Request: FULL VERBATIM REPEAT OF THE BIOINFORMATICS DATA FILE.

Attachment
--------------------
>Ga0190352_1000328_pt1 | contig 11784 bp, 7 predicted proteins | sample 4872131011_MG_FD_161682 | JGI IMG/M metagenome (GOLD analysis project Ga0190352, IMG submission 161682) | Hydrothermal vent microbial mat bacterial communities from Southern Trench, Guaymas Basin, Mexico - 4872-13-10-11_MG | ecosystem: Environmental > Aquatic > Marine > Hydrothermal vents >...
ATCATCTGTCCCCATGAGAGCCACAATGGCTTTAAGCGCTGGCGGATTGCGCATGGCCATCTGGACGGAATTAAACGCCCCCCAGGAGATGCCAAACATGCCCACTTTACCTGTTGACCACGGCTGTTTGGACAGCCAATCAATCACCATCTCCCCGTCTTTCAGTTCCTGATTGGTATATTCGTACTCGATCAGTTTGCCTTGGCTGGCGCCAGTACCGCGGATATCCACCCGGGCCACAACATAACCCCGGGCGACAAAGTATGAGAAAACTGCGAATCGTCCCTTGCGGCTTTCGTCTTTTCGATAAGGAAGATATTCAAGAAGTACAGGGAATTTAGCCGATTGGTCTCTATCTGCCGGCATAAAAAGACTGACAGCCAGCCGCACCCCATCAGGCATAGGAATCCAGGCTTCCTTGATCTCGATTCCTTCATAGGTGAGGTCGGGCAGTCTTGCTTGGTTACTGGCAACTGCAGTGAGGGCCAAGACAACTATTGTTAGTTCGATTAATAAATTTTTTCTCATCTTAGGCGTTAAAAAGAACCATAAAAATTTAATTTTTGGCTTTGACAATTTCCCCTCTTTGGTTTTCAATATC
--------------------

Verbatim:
>Ga0190352_1000328_pt1 | contig 11784 bp, 7 predicted proteins | sample 4872131011_MG_FD_161682 | JGI IMG/M metagenome (GOLD analysis project Ga0190352, IMG submission 161682) | Hydrothermal vent microbial mat bacterial communities from Southern Trench, Guaymas Basin, Mexico - 4872-13-10-11_MG | ecosystem: Environmental > Aquatic > Marine > Hydrothermal vents >...
ATCATCTGTCCCCATGAGAGCCACAATGGCTTTAAGCGCTGGCGGATTGCGCATGGCCATCTGGACGGAATTAAACGCCCCCCAGGAGATGCCAAACATGCCCACTTTACCTGTTGACCACGGCTGTTTGGACAGCCAATCAATCACCATCTCCCCGTCTTTCAGTTCCTGATTGGTATATTCGTACTCGATCAGTTTGCCTTGGCTGGCGCCAGTACCGCGGATATCCACCCGGGCCACAACATAACCCCGGGCGACAAAGTATGAGAAAACTGCGAATCGTCCCTTGCGGCTTTCGTCTTTTCGATAAGGAAGATATTCAAGAAGTACAGGGAATTTAGCCGATTGGTCTCTATCTGCCGGCATAAAAAGACTGACAGCCAGCCGCACCCCATCAGGCATAGGAATCCAGGCTTCCTTGATCTCGATTCCTTCATAGGTGAGGTCGGGCAGTCTTGCTTGGTTACTGGCAACTGCAGTGAGGGCCAAGACAACTATTGTTAGTTCGATTAATAAATTTTTTCTCATCTTAGGCGTTAAAAAGAACCATAAAAATTTAATTTTTGGCTTTGACAATTTCCCCTCTTTGGTTTTCAATATC